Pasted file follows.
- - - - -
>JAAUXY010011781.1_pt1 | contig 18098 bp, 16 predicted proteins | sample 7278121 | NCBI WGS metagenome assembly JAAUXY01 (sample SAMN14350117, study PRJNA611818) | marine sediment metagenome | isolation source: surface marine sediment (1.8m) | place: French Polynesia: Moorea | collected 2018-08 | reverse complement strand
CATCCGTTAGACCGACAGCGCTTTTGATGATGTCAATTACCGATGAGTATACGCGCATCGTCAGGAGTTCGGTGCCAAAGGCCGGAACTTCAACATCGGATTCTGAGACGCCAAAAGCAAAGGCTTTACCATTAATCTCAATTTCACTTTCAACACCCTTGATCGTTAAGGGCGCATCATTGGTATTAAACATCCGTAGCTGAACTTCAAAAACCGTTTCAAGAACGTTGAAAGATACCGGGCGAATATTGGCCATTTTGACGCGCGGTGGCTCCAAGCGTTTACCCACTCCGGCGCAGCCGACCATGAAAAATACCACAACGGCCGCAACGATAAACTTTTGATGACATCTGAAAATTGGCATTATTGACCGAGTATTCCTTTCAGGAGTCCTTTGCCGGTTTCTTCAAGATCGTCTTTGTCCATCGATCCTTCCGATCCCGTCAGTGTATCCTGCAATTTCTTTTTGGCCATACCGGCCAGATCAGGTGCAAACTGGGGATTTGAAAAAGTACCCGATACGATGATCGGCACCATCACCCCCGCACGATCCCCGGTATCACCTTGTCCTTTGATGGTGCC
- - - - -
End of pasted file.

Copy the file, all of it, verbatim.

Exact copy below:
>JAAUXY010011781.1_pt1 | contig 18098 bp, 16 predicted proteins | sample 7278121 | NCBI WGS metagenome assembly JAAUXY01 (sample SAMN14350117, study PRJNA611818) | marine sediment metagenome | isolation source: surface marine sediment (1.8m) | place: French Polynesia: Moorea | collected 2018-08 | reverse complement strand
CATCCGTTAGACCGACAGCGCTTTTGATGATGTCAATTACCGATGAGTATACGCGCATCGTCAGGAGTTCGGTGCCAAAGGCCGGAACTTCAACATCGGATTCTGAGACGCCAAAAGCAAAGGCTTTACCATTAATCTCAATTTCACTTTCAACACCCTTGATCGTTAAGGGCGCATCATTGGTATTAAACATCCGTAGCTGAACTTCAAAAACCGTTTCAAGAACGTTGAAAGATACCGGGCGAATATTGGCCATTTTGACGCGCGGTGGCTCCAAGCGTTTACCCACTCCGGCGCAGCCGACCATGAAAAATACCACAACGGCCGCAACGATAAACTTTTGATGACATCTGAAAATTGGCATTATTGACCGAGTATTCCTTTCAGGAGTCCTTTGCCGGTTTCTTCAAGATCGTCTTTGTCCATCGATCCTTCCGATCCCGTCAGTGTATCCTGCAATTTCTTTTTGGCCATACCGGCCAGATCAGGTGCAAACTGGGGATTTGAAAAAGTACCCGATACGATGATCGGCACCATCACCCCCGCACGATCCCCGGTATCACCTTGTCCTTTGATGGTGCC